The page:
A cluster of Goths collects around the entrance to the Arena Sports Bar here in Jacksonville, North Carolina, a small city best known for its enormous Marine Corps base and air station. There are skinny boys with thickly mascaraed eyes in tight mesh shirts and huge parachute pants. A handful of tougher-looking guys wears black jeans and black tees with scary logos. The girls favor tank tops and bustiers, fishnet stockings, and knee boots with heels as thick as butcher blocks.

They’re here for "Carpe Noctem," a monthly Goth/Industrial/Darkwave themed-party at this nondescript strip-mall bar, which is just a few hundred yards from Marine Corps Base Camp Lejeune, the home of 47,000 US Marines and sailors. The Goths, a few of them active-duty Marines, gather on the first Saturday of the month to act up and act out, but mostly to reconnect with this extended family of self-identified dissenters, misfits, Wiccans, and free spirits. They wrestle, smoke, yell, gossip, flirt, and tease. A few older scene members, folks in their 20s, talk quietly in the bed of a pickup truck at the edge of the parking lot.

Charles, a Marine Lance Corporal whose tattooed arms are as thick as the limbs on a healthy oak tree, mashes another man against the side of the building, his palm flat against the guy’s chest. The young man, a fellow Marine, is drunk and is causing trouble and pissing people off. Over-the-top behavior attracts the cops, so Charles convinces his friend to call it a night. "I told him, I'll kick your ass tonight, but we'll be best friends again tomorrow," Charles tells me matter-of-factly. Facing a beatdown from his sober—and intimidating -- friend, the Marine accepts a ride home.

Charles works security in the Corps. His girlfriend, a rather unGoth and librarianish woman from L'Anse, Michigan, sticks to him like iron to an electromagnet. She looks wistful, sad. Charles also seems preoccupied. He doesn’t storm around the parking lot with the recklessness of his peers. He watches, keeps people in line; he’s their guardian. Charles deploys to Iraq in a few days with the 24th Marine Expeditionary Unit (Special Operations Capable), the same unit I am going to Baghdad with.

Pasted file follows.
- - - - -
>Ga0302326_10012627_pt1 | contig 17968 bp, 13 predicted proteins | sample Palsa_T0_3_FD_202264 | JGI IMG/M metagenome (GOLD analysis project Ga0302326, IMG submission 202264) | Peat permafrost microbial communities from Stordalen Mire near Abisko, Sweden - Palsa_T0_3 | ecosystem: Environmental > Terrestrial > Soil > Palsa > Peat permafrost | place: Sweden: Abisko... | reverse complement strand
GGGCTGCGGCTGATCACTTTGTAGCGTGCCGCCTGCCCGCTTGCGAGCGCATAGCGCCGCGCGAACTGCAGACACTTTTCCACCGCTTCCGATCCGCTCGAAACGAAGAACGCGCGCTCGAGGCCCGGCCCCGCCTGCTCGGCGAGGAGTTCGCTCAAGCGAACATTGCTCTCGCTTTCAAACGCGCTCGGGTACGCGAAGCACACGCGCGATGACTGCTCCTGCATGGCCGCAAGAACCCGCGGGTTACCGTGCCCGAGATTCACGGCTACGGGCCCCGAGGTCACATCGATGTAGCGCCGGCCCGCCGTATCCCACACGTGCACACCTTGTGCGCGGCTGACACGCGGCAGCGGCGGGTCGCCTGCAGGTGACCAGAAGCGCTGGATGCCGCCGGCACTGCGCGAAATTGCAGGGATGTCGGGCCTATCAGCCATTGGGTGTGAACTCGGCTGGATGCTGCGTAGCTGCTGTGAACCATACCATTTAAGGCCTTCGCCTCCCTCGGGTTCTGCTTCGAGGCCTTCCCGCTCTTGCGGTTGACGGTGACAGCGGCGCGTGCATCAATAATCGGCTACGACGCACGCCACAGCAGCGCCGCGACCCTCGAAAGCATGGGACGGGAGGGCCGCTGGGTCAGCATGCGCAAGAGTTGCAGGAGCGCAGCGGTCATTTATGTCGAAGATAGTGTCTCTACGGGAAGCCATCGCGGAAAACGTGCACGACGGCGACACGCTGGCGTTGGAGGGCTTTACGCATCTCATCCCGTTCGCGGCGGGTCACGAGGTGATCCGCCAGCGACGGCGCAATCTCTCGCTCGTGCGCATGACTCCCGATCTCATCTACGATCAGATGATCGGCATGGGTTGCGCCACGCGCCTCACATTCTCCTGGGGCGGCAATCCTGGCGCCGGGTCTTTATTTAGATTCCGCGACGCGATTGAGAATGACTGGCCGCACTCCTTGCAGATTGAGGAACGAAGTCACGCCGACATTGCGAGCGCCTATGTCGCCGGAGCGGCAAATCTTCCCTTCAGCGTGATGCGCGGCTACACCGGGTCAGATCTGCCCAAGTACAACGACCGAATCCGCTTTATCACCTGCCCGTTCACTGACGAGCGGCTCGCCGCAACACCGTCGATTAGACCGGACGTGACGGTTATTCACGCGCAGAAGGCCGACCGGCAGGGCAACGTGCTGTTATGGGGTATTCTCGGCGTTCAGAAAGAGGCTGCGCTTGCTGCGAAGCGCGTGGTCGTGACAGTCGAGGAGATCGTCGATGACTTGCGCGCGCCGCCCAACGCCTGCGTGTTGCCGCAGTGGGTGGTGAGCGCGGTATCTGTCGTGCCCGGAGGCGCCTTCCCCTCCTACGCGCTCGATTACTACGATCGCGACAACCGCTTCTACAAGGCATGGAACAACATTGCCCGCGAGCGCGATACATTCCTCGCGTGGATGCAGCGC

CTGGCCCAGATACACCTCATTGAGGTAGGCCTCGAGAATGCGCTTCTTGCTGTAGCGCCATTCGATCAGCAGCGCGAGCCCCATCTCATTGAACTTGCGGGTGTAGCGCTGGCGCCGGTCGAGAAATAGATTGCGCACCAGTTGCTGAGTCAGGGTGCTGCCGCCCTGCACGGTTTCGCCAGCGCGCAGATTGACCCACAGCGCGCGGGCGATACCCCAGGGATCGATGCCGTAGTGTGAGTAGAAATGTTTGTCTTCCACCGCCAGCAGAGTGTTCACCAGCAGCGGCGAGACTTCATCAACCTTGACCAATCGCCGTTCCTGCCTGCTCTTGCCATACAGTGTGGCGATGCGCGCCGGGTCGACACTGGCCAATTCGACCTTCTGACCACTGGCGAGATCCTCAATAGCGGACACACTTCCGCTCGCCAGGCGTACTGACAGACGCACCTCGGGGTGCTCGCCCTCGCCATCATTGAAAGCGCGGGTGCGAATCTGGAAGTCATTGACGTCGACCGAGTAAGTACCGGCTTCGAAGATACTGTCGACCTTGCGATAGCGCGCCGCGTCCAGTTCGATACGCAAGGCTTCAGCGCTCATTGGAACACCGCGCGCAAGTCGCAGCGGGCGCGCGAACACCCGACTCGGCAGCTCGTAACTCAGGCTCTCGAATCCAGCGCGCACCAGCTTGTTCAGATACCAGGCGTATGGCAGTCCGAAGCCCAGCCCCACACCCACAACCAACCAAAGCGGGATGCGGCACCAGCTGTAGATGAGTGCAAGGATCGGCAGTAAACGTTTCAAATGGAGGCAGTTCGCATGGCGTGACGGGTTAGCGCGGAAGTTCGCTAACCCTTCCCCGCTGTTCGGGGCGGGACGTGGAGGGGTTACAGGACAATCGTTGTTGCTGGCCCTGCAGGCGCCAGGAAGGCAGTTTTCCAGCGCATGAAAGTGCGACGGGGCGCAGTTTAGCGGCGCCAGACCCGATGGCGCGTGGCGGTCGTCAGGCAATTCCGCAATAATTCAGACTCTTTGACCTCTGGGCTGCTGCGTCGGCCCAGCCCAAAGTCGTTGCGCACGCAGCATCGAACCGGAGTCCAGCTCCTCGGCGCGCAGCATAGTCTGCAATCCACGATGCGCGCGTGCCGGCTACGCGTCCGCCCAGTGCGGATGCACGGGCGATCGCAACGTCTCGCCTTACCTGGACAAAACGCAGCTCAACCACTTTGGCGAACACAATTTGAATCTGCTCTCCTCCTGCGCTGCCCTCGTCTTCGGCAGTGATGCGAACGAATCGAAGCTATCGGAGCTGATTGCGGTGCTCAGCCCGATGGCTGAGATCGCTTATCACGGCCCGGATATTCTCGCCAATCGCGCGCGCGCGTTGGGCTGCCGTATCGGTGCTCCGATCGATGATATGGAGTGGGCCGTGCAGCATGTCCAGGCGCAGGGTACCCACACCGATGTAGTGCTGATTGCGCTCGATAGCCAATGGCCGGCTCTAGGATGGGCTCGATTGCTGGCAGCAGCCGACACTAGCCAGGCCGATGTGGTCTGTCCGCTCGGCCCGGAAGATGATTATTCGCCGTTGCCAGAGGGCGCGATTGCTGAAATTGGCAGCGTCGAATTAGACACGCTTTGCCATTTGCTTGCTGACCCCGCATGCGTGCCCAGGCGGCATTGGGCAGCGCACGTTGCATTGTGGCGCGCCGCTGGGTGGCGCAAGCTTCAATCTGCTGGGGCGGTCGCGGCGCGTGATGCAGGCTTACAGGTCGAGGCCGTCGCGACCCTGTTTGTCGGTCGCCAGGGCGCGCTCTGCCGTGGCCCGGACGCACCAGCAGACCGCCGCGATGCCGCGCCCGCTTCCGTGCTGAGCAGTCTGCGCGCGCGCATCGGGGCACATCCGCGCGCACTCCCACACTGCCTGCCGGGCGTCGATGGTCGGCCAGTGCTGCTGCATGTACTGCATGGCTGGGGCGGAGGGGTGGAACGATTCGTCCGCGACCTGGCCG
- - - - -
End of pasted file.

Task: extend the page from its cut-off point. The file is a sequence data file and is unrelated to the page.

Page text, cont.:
Inside the bar, a dozen or so teens dance and writhe to Prodigy, vintage Black Sabbath, Rob Zombie, and harder stuff spun by DJ Bones, née Jeremy Carter, a Marine Sergeant with the 8th Communications Battalion. The scene is surprisingly playful, adolescent, and respectful for all the ghoulish and revealing attire. The kids are mostly white, but there’s a black guy in a Dr. Seuss hat making arcs with a glow stick and a very young black girl with a pierced tongue. A burly strait-laced man in his thirties, gray polo shirt and close-cropped hair, sips a tonic and lime at the bar. He watches a table of teens like a hawk, among them, his gangly 15-year-old son.

I ask another young Marine, Tommy, who is rocking a see-through red top tonight why he joined the very uniform Marine Corps. "College," he says with a shrug. Cash for higher education. Travis, a blond Californian, sporting black fingernail polish, was a gung-ho Republican when he joined the Corps. He fought in the battle of Nasiriya, he tells me, in which 18 Marines were killed. One of them was his best friend. "I'm a complete anarchist now," he says. He's also a practicing Wiccan. Travis plans to go into “body modification,”as both modifier and modify-ee, after he leaves the service in a week.